Michael Iavarone has no sense of timing.
Whether his claim of threats tied to Big Brown’s performance was true or not, the Breeders’ Cup broadcast was not the time or place to be airing that kind of dirty laundry. This is a day to showcase to new viewers the best the sport has to offer, not its seedy underbelly.
Clearly, this is Mr. Iavarone’s last desperate grasp at riding Big Brown’s star before the dual classic winner disappears to the breeding shed, taking his owner’s national notoriety with him. The IEAH Stables’ Co-President and Co-CEO has had four months to bring this revelation to light, and trying to steal the spotlight from the biggest day in racing is classless.
Maybe there was a good reason for Iavarone’s delay. Perhaps he was not allowed to comment on the situation while it was still under investigation. Maybe he felt the safety of his family would be compromised by making his announcement any sooner. Either way, if he wanted to inform the public about the threats to his family, there were better ways to go about it. Gathering the media before or after the races for a press conference would have accomplished the same goal while showing the Breeders’ Cup the respect it deserves.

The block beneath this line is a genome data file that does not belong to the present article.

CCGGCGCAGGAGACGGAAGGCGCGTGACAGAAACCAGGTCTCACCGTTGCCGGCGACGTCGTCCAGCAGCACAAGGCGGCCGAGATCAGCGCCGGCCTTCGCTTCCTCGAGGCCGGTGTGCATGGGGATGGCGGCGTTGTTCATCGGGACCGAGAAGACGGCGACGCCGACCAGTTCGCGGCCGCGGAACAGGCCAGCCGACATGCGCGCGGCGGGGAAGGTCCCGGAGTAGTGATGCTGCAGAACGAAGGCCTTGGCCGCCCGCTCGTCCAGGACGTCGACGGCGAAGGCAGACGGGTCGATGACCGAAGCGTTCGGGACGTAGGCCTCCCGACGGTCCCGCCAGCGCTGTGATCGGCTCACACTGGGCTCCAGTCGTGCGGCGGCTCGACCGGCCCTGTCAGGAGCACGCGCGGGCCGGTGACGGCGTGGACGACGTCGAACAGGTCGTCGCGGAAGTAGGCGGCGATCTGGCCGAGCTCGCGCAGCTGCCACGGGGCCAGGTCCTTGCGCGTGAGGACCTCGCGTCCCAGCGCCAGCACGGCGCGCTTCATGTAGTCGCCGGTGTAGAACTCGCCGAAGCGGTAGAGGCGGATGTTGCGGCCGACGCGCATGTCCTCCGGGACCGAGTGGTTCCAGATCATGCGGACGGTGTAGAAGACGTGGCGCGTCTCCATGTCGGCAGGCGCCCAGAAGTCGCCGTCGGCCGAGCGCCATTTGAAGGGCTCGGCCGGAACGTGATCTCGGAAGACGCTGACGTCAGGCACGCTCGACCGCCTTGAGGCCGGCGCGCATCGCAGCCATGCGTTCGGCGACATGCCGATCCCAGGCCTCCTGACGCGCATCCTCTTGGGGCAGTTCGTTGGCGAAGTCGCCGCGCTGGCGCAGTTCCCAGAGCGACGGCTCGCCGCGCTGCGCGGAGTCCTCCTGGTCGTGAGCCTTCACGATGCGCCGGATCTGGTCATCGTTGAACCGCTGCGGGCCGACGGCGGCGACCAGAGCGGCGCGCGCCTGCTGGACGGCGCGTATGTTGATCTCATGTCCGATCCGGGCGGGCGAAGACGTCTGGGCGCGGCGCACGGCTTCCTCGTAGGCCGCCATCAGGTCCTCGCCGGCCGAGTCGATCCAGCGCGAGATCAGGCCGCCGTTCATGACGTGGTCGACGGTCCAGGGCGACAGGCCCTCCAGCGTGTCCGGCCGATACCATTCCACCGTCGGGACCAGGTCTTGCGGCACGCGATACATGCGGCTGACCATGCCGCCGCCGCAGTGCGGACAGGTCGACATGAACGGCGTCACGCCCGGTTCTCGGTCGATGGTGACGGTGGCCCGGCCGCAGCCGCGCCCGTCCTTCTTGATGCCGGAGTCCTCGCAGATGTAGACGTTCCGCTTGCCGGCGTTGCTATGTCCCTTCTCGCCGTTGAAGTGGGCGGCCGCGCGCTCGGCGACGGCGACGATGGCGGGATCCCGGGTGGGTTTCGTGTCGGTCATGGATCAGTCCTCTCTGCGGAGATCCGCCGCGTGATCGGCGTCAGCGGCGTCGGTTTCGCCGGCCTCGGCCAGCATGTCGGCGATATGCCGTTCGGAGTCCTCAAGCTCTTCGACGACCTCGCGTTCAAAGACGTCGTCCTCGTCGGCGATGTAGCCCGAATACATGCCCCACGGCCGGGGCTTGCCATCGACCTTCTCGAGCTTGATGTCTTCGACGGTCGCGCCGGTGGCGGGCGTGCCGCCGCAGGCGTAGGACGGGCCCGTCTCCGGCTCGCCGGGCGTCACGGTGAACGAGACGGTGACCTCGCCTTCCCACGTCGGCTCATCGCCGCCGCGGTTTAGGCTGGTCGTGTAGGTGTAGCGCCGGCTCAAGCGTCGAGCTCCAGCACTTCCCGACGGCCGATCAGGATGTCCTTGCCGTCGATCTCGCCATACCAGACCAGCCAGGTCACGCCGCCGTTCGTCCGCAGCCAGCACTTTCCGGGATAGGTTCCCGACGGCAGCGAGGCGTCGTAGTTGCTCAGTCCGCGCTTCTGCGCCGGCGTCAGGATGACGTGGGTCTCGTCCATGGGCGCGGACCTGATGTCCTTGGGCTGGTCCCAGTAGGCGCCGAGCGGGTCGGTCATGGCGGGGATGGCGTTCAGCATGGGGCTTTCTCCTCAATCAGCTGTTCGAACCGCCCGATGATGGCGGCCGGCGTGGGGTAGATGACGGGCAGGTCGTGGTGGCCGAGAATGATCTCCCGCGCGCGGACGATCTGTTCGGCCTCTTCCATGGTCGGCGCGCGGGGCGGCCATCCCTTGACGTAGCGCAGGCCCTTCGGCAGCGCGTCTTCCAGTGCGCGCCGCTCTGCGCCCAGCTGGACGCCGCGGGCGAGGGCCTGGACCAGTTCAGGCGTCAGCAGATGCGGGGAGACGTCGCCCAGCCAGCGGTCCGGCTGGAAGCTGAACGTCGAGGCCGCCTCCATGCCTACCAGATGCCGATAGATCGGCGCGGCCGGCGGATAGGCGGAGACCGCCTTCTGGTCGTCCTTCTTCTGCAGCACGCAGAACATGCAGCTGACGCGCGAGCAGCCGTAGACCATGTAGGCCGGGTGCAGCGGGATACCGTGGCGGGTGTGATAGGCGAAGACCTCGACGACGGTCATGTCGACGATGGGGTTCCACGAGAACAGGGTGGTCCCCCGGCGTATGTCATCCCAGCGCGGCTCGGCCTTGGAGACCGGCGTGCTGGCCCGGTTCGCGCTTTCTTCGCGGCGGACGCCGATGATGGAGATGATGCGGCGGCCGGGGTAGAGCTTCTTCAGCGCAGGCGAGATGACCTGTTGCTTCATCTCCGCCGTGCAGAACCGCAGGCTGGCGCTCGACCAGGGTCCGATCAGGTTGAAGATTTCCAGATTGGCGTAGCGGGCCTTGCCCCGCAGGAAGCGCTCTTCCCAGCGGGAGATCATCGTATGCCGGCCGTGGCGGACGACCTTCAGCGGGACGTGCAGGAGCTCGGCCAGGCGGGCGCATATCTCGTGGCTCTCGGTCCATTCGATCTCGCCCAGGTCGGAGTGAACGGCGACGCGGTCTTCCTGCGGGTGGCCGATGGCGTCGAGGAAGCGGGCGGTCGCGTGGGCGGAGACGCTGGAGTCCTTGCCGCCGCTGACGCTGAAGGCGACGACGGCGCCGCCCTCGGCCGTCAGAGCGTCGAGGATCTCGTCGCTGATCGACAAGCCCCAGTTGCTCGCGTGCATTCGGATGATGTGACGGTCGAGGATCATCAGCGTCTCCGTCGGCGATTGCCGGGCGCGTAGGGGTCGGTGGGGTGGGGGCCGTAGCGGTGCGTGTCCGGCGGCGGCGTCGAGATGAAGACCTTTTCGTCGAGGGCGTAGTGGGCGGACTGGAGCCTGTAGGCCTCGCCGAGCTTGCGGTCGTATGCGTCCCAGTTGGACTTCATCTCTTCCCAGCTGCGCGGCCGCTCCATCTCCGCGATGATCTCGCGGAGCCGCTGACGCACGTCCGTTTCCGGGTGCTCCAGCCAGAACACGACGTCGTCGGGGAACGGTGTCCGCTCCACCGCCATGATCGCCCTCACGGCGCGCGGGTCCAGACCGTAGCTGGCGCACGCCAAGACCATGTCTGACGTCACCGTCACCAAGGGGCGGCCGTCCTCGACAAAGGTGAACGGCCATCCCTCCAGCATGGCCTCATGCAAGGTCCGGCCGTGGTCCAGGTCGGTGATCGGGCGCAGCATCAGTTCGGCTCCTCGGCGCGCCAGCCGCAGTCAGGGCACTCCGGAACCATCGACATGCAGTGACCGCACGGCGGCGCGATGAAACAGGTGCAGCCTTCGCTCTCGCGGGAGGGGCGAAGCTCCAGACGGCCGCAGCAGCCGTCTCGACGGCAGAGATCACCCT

A wag of the finger also goes to ABC for giving Iavarone the platform to make his claim. Aside from the content itself, the thrown-together presentation gave the the segment the feel of an impromptu moderated press conference, starting abruptly and finishing even more so. The whole thing came off as unprofessional, and someone should be reprimanded for letting it happen.
What Big Brown did in May was something special, but the actions of his connections are getting old very quickly. It is nice to see great horses do great things, but with owners like Michael Iavarone and his IEAH Stables drawing negative attention to themselves and the game, it becomes difficult to root for the player in spite of the team.